Apparently, according to a recent TES survey, two-thirds of respondents would feel safe with a camera constantly filming in the class room.
Indeed, it seems that two schools in the UK have already opted to introduce body cameras for their staff.
Pardon the intemperate language, but you #$%^!*& what?
Until this point, the protracted filming of an employee has been the sole province of police, prison guards and ambulance crews – personnel in dangerous and volatile situations. The thinking here is three-fold – first to prevent misconduct, second to provide evidence for court cases in a violent situation and third to act as a training tool.
Now, as teachers, we might all occasionally moan about student behaviour and compare a class to a riot but, let's be honest, there is a wide, wide gulf between the lived experiences of emergency personnel and the average classroom teacher. Despite breathless pieces in the Daily Mail, the vast majority of us enter the classroom with only the smallest chance of being violently attacked by a student. Yes, we might cop our fair share of salty language, but extreme violence is a rarity.
Sure, a camera strapped across one shoulder might give the nervous NQT a superficial sense of comfort when confronted by bottom-set Year 9s on a Friday afternoon, but it is my opinion that the introduction of such cameras actually does a hell of a lot more harm than it does good.
The first thing to consider is the effect of a camera constantly filming students – what does that tell them about themselves? Beyond the deep, pathological compulsion of many adolescents to act up in front of a camera, does the knowledge that they are being monitored send a message that they are somehow dangerous or a threat? Does it, in some way, prepare them for, and enable bad behaviour? It certainly demonstrates a huge lack of trust on the behalf of adults.
Second, should bodycams or fixed CCT cameras become a common classroom fixture, how does that condition our students for life in the adult world? Yes, the UK might have one of the greatest concentration of CCT cameras in the world, but is that, you know, necessarily something we should be getting young people used to? Are we that enamoured of having our every move tracked?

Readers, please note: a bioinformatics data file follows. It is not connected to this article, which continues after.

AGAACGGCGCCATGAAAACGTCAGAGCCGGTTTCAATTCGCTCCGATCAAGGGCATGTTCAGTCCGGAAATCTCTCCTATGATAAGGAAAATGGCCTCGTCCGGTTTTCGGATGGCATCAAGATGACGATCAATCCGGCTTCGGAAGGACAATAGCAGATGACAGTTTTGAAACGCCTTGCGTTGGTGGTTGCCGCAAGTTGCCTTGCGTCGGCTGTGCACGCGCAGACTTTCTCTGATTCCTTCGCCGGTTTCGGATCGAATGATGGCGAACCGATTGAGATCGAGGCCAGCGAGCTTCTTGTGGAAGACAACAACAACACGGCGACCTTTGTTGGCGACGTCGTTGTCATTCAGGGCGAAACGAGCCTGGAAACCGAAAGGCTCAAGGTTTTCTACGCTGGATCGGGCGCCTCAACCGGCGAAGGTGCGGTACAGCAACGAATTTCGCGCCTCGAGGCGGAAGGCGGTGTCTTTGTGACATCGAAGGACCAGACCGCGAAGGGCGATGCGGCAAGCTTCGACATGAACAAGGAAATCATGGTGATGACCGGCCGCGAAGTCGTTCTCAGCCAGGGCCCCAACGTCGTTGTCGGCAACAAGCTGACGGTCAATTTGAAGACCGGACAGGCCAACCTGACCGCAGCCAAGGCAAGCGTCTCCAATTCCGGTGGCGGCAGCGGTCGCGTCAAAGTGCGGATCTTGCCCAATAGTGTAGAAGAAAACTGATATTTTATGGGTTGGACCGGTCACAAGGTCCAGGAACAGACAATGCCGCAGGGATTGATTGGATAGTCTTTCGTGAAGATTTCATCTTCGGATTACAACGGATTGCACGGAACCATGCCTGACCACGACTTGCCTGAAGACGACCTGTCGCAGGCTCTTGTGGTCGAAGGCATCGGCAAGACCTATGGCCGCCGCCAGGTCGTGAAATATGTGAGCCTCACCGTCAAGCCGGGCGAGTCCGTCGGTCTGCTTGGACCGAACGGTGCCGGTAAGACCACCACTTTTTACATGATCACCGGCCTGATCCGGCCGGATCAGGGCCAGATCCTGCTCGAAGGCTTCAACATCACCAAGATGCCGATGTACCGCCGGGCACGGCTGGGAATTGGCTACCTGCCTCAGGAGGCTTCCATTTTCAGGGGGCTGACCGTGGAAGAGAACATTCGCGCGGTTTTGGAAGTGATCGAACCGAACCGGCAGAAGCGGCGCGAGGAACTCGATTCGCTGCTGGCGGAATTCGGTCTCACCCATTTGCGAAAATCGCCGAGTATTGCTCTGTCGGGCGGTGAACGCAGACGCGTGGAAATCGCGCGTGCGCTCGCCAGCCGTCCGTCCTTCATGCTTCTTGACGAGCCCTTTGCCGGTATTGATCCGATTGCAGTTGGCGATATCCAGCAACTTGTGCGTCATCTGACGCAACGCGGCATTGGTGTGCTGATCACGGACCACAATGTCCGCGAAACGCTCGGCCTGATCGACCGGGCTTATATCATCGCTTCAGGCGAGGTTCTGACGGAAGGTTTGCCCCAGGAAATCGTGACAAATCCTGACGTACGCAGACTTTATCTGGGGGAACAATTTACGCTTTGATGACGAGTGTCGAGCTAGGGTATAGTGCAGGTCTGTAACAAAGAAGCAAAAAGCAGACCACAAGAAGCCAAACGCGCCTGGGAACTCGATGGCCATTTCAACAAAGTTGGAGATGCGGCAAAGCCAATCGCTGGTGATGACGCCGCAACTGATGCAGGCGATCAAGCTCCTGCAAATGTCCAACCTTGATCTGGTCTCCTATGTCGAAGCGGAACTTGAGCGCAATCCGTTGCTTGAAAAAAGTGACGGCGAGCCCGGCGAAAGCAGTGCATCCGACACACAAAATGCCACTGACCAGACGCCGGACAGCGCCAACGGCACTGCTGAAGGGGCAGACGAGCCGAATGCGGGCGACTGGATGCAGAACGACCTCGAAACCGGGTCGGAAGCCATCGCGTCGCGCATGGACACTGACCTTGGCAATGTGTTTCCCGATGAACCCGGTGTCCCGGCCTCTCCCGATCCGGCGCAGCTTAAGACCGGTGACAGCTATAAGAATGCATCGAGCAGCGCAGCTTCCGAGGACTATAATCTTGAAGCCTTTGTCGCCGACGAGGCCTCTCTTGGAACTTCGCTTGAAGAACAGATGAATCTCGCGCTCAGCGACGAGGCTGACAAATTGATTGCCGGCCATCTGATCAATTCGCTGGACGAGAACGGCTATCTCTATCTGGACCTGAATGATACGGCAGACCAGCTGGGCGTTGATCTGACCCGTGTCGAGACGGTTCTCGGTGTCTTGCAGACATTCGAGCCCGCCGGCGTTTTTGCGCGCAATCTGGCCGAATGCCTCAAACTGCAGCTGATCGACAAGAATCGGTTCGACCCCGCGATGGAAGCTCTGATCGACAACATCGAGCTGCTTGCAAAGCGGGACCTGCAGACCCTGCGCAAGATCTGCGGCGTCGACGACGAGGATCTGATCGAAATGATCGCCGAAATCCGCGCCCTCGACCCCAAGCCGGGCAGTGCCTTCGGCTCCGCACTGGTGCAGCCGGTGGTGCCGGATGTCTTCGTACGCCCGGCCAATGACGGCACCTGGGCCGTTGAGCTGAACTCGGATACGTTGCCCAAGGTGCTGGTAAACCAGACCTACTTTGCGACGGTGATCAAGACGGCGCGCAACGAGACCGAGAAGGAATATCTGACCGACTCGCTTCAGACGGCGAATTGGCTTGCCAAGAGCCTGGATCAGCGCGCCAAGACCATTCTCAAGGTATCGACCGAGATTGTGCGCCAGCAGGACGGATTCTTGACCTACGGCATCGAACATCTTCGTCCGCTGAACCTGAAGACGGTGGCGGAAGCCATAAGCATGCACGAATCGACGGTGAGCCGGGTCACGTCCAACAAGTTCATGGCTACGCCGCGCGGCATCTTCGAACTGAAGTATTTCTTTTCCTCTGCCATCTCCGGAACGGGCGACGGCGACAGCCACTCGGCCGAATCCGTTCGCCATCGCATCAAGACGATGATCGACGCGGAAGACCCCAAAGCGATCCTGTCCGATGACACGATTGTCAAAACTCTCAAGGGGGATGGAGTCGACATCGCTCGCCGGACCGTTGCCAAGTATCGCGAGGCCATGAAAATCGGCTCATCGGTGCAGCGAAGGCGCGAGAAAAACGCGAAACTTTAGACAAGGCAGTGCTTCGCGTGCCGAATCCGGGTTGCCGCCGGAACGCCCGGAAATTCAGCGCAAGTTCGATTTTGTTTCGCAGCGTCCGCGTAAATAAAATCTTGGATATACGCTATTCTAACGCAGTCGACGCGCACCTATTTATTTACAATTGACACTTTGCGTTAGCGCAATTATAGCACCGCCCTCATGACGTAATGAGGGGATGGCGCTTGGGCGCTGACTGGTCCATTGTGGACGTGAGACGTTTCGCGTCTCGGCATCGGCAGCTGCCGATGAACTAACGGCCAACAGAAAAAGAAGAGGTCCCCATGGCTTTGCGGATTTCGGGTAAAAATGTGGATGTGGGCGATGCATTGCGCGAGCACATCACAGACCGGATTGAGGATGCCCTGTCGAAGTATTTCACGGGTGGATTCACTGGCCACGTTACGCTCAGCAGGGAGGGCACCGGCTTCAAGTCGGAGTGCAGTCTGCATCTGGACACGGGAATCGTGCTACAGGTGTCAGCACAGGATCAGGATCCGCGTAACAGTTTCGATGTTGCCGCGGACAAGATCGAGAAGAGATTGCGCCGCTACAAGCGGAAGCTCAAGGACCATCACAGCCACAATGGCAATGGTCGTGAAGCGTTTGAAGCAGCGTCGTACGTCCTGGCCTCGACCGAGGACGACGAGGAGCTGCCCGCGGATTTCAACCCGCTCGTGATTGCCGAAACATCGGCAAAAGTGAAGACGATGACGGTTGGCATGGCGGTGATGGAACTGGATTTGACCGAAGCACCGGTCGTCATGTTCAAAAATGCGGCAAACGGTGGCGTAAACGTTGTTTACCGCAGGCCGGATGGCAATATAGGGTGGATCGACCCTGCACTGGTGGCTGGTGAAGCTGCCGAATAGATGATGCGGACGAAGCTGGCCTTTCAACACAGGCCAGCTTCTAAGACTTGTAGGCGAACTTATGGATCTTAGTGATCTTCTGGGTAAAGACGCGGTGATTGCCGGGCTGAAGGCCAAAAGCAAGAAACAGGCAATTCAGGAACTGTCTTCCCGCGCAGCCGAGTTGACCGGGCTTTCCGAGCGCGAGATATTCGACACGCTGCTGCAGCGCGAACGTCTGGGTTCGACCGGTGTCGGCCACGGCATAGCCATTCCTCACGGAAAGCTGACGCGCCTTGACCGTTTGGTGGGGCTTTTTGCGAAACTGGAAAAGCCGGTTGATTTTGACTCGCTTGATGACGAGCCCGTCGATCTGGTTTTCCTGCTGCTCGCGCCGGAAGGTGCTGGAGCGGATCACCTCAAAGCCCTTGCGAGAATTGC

Finally, can we really trust the powers that be, whether on a school, local or national level, with the footage? If there is anything that the last couple of years have taught us, it is that recordings regularly have a tendency to go walkabout. With Theresa "Snooper's Charter" May as PM, one imagines all sorts of bureaucratic and legislative conduits by which footage could, somehow find their way into the public sphere, safeguarding be damned.
Wait a minute, I hear you say, don't we already have cameras in the classroom? Yes, there are services like IRIS Connect and teachers have been filming themselves teaching for years, but that's for them – there's no focus on the students, just a private recording to inform practice. That's not what we're talking about here. The camera is being turned around, away from teachers and towards students.
There's an old, hoary, possibly miscontextualised quote out there from Benjamin Franklin that runs something like this – if you're willing to give up a some liberty to ensure a little security, you really don't deserve either. As trite as it sounds, there's really is a kernel of truth there. In adopting a surveillance culture in our schools, what do we end up sacrificing? If you ask me, we're tossing trust aside, and quite a lot of it.
In times like these, is this really something we can afford to give up?
A full TES feature on body cameras is published in today's TES magazine. It will be available in all good newsagents, or to download the digital edition, Android users can click here and iOS users can click here